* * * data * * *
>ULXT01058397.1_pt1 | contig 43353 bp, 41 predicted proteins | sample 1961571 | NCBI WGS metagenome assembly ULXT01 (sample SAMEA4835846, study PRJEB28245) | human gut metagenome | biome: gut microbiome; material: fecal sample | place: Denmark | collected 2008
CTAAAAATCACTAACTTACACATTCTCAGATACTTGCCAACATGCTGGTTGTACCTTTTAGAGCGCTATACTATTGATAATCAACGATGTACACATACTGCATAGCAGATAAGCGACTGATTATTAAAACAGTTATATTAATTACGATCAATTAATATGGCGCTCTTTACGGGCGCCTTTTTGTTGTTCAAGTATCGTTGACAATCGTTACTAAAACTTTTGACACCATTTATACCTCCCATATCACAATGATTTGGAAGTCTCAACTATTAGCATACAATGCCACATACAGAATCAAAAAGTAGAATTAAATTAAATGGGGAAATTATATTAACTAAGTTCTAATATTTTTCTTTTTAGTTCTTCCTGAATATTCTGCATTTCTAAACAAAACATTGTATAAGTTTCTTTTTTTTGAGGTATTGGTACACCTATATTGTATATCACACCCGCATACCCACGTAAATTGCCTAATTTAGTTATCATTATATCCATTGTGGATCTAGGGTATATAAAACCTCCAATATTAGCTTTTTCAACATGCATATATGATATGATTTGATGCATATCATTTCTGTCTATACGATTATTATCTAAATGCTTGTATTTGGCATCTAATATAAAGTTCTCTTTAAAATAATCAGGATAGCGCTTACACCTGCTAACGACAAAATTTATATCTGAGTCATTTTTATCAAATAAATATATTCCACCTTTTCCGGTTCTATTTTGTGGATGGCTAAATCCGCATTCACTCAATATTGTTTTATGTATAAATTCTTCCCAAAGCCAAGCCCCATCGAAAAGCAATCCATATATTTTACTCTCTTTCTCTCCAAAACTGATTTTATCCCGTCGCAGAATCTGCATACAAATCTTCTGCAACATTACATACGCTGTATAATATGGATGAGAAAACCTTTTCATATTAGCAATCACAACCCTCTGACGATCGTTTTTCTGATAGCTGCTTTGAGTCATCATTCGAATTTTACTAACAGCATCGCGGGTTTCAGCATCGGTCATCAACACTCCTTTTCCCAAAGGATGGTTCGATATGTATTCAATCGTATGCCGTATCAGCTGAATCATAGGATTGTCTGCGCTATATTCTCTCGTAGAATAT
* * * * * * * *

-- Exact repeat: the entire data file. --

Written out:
>ULXT01058397.1_pt1 | contig 43353 bp, 41 predicted proteins | sample 1961571 | NCBI WGS metagenome assembly ULXT01 (sample SAMEA4835846, study PRJEB28245) | human gut metagenome | biome: gut microbiome; material: fecal sample | place: Denmark | collected 2008
CTAAAAATCACTAACTTACACATTCTCAGATACTTGCCAACATGCTGGTTGTACCTTTTAGAGCGCTATACTATTGATAATCAACGATGTACACATACTGCATAGCAGATAAGCGACTGATTATTAAAACAGTTATATTAATTACGATCAATTAATATGGCGCTCTTTACGGGCGCCTTTTTGTTGTTCAAGTATCGTTGACAATCGTTACTAAAACTTTTGACACCATTTATACCTCCCATATCACAATGATTTGGAAGTCTCAACTATTAGCATACAATGCCACATACAGAATCAAAAAGTAGAATTAAATTAAATGGGGAAATTATATTAACTAAGTTCTAATATTTTTCTTTTTAGTTCTTCCTGAATATTCTGCATTTCTAAACAAAACATTGTATAAGTTTCTTTTTTTTGAGGTATTGGTACACCTATATTGTATATCACACCCGCATACCCACGTAAATTGCCTAATTTAGTTATCATTATATCCATTGTGGATCTAGGGTATATAAAACCTCCAATATTAGCTTTTTCAACATGCATATATGATATGATTTGATGCATATCATTTCTGTCTATACGATTATTATCTAAATGCTTGTATTTGGCATCTAATATAAAGTTCTCTTTAAAATAATCAGGATAGCGCTTACACCTGCTAACGACAAAATTTATATCTGAGTCATTTTTATCAAATAAATATATTCCACCTTTTCCGGTTCTATTTTGTGGATGGCTAAATCCGCATTCACTCAATATTGTTTTATGTATAAATTCTTCCCAAAGCCAAGCCCCATCGAAAAGCAATCCATATATTTTACTCTCTTTCTCTCCAAAACTGATTTTATCCCGTCGCAGAATCTGCATACAAATCTTCTGCAACATTACATACGCTGTATAATATGGATGAGAAAACCTTTTCATATTAGCAATCACAACCCTCTGACGATCGTTTTTCTGATAGCTGCTTTGAGTCATCATTCGAATTTTACTAACAGCATCGCGGGTTTCAGCATCGGTCATCAACACTCCTTTTCCCAAAGGATGGTTCGATATGTATTCAATCGTATGCCGTATCAGCTGAATCATAGGATTGTCTGCGCTATATTCTCTCGTAGAATAT